Founder of Type 1 Clothing and living with Type 1 diabetes
Natalie Balmain is a designer with Type 1 diabetes (T1D). Known for her line of adapted fashion for T1Ds – Type 1 Clothing – Natalie counts Barack Obama and Tom Cruise among her famous followers and is realistic about the difficulties of managing Type 1.
Everyone on my timeline seems to be slimmer than me, running more marathons than me, spending more time in their target range and getting better HbA1cs.
Like any T1D, I’ve learnt a lot about diabetes over the years; from understanding the research to the arsenal of skills required to self-manage. But I think one of the hardest, and probably most important things I’ve learnt is to be positive, even when T1D is kicking my butt (which it does – regularly)!
Now, while I’m all for those uplifting ‘you can achieve anything’ posts on social media (after all, I’ve been the author of many of them, and the message absolutely is true) I think it would be remiss to leave it at that – this is real life after all. And real life, as much as Instagram wants you to believe otherwise, is not perfect. Nor are we – and, dare I say it, nor should we be. Perfection, I’ve learnt, is a paradox. It is simply not realistic to expect perfection in everything we do, all the time.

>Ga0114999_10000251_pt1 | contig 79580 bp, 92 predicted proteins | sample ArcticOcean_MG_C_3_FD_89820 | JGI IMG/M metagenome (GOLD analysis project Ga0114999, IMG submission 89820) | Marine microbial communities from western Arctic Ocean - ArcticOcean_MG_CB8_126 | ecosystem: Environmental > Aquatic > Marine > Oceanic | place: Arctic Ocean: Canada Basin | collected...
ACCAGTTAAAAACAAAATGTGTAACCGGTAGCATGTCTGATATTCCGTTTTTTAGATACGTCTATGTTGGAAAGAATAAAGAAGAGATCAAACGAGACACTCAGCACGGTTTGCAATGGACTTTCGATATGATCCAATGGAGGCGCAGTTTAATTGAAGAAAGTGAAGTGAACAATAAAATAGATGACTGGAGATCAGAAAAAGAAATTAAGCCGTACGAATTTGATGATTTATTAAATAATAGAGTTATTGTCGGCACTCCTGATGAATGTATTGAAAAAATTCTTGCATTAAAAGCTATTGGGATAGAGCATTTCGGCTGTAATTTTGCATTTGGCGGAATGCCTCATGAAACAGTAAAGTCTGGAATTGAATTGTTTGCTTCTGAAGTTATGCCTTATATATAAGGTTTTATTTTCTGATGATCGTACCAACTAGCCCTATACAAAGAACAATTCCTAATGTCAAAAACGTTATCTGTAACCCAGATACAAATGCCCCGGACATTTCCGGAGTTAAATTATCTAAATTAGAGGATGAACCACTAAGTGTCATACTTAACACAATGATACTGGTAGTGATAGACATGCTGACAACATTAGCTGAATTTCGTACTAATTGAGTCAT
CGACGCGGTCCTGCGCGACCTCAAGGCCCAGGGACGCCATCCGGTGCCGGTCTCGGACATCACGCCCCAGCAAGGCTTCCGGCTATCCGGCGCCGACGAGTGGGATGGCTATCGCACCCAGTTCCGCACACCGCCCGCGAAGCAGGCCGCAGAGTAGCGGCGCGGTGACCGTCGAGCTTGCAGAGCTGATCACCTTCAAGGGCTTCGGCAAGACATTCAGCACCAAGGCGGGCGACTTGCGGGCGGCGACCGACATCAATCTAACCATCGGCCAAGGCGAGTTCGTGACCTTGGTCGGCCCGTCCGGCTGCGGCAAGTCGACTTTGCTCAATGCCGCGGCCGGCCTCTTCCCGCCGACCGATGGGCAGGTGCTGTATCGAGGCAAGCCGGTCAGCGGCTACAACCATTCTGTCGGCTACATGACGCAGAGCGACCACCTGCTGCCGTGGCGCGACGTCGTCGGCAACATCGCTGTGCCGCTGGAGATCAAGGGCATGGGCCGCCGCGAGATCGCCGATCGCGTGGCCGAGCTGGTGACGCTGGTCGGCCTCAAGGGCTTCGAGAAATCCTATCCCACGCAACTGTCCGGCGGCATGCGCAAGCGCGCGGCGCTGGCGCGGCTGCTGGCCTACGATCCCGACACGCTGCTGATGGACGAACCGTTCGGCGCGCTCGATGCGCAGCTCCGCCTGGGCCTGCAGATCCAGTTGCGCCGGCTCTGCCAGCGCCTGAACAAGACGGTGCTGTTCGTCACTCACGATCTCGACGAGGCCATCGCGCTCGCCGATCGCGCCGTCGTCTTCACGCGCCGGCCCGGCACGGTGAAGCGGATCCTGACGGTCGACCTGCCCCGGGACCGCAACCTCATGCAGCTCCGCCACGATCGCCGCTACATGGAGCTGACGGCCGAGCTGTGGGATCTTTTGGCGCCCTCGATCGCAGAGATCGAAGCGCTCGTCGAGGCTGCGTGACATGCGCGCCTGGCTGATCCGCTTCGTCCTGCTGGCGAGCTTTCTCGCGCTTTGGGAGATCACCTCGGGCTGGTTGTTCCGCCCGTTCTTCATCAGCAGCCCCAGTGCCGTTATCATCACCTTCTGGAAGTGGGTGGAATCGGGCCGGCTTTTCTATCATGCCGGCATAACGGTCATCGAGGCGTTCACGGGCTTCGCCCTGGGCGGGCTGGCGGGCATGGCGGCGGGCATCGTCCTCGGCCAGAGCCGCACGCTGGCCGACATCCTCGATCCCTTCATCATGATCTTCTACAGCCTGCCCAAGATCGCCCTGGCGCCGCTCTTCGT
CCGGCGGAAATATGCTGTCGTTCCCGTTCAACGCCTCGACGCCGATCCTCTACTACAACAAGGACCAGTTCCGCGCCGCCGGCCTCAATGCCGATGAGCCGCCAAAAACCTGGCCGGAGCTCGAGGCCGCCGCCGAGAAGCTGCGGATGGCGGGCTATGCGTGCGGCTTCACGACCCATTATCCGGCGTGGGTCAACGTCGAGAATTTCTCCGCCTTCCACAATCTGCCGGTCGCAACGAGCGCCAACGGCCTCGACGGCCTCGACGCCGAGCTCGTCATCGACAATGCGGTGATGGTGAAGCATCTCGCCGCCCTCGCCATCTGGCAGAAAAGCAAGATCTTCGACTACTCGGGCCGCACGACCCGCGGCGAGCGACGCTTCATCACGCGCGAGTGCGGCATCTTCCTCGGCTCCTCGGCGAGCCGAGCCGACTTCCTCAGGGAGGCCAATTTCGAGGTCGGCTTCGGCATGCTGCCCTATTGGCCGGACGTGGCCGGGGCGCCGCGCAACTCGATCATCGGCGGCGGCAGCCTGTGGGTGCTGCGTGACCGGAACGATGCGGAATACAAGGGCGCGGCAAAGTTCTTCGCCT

In the glossy world of social media it’s easy to believe that perfection exists, and that it is easy, because everyone else seems to be doing it. Everyone on my timeline seems to be slimmer than me, running more marathons than me, spending more time in their target range and getting better HbA1cs. I don’t think I need to explain why that is not a healthy view of the world; as soon as you start to feel hopeless, you lose the most crucial part of your ability to self-manage – determination.
You have to be determined to self-manage; and that’s hard
Don’t get me wrong, I want to share my picture-perfect moments as much as anyone: that occasional ‘flat line’ day, the days I’ve finished a hike without turning into a sweaty hypo mess (thank goodness for my monitor, or those days simply wouldn’t happen). These are things we want to share because we are proud of them. But those perfect moments are just that – transient moments of greatness in an otherwise pretty average life. Sometimes it’s hard to remember that the same is also true of others, especially when your timeline is made up of a few hundred T1Ds all sharing their own perfect moments!
Yes, I probably could work a bit less and establish more of a routine so that I have flat lines more often, spend more time in target and get a better HbA1c, but I would have to change my life to achieve that. There’s nothing wrong with anyone making that their priority, but personally, I want to live the life that I love – with all the stress, chaos and irregularity that comes with it. If that means I have to be positive about not being perfect, then sorry Instagram – we just aren’t meant to be.